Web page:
Going back to school after my dad died was scary, and I didn’t think about how my peers, who didn’t understand grief, would react.
As a fourteen year old who had just lost her father and was weeks into high school, I was overwhelmed. And, that was not helped by my peers, many of whom had never experienced grief before. The first week after his death, all I heard was:
“I’m sorry for your loss.”
“I heard about your dad, and I’m really sorry.”
I had gotten hundreds of variations of those two messages when I returned to school. But, a week later when my grief was really setting in, this is all I heard:
“OMG did you see what so and so said about that guy?!”
“You won't believe what she just told me!!!”
It seemed that everyone had forgotten about the most pressing thought on my mind: my dad had died. Life had moved on. But, I hadn't.
Approximately 1 in 5 kids lose a loved one by the time they’re 18. But, that also means that for every kid going through grief, four others aren’t. And, most of them just don’t get it.
My friends were amazing after my dad died. But, as time passed by, the quickly stopped asking how I was and being there for me. I missed homecoming because of my dad’s death, and they didn’t realize that talking about all of their fun while I was miserable made me feel even worse. And, my peers didn’t mention my dad again and didn't seem to realize how that made me feel more alone instead of distracting me.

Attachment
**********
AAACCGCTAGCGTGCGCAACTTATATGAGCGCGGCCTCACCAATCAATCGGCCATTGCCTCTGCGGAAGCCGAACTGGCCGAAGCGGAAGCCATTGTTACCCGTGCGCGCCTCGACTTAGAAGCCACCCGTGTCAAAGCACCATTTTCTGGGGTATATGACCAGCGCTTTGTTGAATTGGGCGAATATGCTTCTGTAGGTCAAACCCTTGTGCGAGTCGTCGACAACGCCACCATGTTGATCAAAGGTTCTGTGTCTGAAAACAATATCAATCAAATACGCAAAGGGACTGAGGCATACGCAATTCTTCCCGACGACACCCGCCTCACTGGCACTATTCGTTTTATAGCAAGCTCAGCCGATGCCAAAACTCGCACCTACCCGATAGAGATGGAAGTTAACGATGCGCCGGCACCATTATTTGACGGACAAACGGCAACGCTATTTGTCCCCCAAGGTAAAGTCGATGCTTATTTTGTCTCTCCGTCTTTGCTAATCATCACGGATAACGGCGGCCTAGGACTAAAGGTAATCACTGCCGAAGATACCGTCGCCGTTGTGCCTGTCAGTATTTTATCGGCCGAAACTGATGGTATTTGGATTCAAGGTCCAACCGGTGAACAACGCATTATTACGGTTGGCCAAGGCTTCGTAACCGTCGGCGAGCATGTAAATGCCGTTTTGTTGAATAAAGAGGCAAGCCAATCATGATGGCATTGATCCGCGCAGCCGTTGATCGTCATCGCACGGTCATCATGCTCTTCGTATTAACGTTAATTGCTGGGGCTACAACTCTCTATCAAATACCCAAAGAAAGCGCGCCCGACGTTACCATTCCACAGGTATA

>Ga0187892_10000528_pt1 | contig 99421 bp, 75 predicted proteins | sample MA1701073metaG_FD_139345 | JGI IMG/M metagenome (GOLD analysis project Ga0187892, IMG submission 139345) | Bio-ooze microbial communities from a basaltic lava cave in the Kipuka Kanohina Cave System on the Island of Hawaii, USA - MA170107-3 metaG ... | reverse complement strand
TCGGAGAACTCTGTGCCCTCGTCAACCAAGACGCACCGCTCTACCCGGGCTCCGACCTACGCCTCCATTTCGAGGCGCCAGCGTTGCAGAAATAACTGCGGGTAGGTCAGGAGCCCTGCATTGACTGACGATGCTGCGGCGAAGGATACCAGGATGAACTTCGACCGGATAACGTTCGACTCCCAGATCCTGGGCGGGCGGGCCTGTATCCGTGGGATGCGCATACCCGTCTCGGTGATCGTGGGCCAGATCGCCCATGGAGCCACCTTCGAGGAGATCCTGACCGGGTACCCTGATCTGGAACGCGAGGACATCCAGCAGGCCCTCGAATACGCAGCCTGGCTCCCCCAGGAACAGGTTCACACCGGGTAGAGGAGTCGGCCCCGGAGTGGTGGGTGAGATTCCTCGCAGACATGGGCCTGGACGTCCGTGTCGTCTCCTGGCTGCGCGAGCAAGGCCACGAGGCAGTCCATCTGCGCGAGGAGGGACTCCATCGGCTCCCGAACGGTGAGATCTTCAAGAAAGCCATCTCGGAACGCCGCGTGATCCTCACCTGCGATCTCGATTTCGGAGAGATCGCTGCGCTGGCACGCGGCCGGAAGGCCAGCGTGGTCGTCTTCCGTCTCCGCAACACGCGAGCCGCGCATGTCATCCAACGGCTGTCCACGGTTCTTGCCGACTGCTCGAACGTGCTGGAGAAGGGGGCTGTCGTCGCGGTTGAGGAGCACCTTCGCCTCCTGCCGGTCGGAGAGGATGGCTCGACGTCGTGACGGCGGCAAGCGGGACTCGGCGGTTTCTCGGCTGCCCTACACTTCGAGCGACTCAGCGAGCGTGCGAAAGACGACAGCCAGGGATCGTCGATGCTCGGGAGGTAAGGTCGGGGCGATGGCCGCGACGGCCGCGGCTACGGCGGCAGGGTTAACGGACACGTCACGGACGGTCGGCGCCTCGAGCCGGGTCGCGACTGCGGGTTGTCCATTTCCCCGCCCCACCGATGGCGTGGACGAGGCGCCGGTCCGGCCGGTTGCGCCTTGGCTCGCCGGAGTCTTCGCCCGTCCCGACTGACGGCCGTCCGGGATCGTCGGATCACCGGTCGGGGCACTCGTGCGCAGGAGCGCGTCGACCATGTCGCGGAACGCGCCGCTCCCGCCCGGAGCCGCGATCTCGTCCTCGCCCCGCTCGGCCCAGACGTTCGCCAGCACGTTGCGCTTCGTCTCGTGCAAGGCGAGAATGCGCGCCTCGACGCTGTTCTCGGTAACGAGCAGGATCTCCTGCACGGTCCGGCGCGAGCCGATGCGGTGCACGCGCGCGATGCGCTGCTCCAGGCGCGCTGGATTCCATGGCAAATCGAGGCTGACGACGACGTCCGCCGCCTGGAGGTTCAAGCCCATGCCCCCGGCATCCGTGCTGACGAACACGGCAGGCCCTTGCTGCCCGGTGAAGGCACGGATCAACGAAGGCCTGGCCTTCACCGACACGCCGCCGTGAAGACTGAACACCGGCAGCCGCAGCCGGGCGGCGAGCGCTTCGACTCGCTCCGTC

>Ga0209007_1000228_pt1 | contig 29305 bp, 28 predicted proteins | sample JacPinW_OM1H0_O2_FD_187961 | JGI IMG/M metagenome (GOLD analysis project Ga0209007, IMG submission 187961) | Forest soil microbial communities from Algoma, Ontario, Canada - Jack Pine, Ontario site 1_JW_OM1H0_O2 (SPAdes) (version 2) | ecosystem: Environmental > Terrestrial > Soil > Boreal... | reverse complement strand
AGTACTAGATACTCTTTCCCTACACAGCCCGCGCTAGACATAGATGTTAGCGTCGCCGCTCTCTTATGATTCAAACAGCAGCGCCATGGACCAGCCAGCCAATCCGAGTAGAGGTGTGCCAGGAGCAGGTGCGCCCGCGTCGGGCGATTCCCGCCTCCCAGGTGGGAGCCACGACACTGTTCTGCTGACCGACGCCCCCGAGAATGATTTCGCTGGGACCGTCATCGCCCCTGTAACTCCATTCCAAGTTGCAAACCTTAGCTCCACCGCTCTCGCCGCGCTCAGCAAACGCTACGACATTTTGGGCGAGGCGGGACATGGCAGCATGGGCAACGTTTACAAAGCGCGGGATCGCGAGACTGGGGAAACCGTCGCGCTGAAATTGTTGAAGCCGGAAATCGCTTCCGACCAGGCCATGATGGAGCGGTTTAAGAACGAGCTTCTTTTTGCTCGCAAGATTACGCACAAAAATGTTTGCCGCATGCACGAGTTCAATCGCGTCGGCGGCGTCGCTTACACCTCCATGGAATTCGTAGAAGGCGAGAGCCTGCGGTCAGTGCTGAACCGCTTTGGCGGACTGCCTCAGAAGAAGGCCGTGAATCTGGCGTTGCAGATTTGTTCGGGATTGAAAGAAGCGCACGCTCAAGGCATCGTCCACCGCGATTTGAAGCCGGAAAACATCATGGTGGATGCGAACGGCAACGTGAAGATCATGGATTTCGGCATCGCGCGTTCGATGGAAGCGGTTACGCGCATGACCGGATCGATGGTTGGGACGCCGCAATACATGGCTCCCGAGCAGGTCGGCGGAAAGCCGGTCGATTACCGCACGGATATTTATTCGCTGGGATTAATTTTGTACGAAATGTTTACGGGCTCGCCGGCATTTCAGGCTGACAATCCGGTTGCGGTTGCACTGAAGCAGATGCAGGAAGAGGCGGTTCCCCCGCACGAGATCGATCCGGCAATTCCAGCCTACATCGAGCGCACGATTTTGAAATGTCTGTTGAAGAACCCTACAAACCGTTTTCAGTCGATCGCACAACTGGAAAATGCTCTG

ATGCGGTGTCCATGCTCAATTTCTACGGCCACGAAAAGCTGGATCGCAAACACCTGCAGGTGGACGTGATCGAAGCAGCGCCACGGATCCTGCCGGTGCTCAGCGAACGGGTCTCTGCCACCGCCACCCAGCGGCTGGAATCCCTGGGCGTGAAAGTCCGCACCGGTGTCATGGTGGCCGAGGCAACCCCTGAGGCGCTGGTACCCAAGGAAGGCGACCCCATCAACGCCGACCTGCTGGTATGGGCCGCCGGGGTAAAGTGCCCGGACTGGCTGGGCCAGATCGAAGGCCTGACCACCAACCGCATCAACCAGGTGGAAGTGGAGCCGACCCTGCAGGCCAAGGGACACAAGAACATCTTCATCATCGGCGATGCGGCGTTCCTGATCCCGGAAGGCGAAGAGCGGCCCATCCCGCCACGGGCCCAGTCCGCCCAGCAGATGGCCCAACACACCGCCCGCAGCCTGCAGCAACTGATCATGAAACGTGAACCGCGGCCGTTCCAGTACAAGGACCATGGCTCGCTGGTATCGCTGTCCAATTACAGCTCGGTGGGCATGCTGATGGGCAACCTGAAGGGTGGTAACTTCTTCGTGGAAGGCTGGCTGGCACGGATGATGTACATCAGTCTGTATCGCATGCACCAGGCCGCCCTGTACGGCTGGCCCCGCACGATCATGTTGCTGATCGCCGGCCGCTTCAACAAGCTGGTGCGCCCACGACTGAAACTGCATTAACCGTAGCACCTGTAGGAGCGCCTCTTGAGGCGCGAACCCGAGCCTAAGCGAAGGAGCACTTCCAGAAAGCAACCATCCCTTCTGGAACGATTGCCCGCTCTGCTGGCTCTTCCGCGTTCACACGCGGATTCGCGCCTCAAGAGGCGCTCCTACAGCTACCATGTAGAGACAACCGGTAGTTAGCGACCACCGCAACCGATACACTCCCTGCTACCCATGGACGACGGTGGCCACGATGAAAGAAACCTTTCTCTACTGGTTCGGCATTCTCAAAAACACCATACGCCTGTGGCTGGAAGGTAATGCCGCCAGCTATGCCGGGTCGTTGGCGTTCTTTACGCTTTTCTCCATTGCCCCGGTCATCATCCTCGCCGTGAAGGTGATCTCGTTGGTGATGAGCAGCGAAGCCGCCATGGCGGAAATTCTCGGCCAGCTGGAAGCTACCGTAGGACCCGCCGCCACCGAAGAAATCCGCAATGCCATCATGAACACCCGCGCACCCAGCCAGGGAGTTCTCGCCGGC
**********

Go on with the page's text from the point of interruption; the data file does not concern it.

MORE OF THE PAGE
So, what could be done? I, like many other grieving teens, was surrounded by my peers who had no idea what I was going through. The answer was simple, but I didn't realize it until much later:
Tell your friends how you're feeling.
Yes, this might seem crazy. But, it makes the most sense. Your friends will never truly understand what you're going through until they go through grief. And, even then, their grief might be completely different than yours. Talking to your friends about your grief and how you’re feeling can lead to conversations that you were unable to have before. Explaining things that your friends do that you dislike (such as avoiding the topic of your loved one or not asking you how you're doing) can help them understand how to help you more, and talking about your grief can help them understand what you're going through more.
When I began telling my friends how I felt, asking them to check in on me, and reaching out, I encountered a really positive change in my life. Almost all of the times I asked, my friends were there. It became evident to me that they cared a lot, but they just didn’t understand how to be there for me without a bit of my assistance.
Going through grief as a teenager sucks. Having close friends by your side can help you get through the hard parts, and enjoy the easier ones more, even if it’s hard to open up the initial conversation.
Written by Natalie Adams, the creator of Teenage Grief Sucks. Photo by Noah Silliman.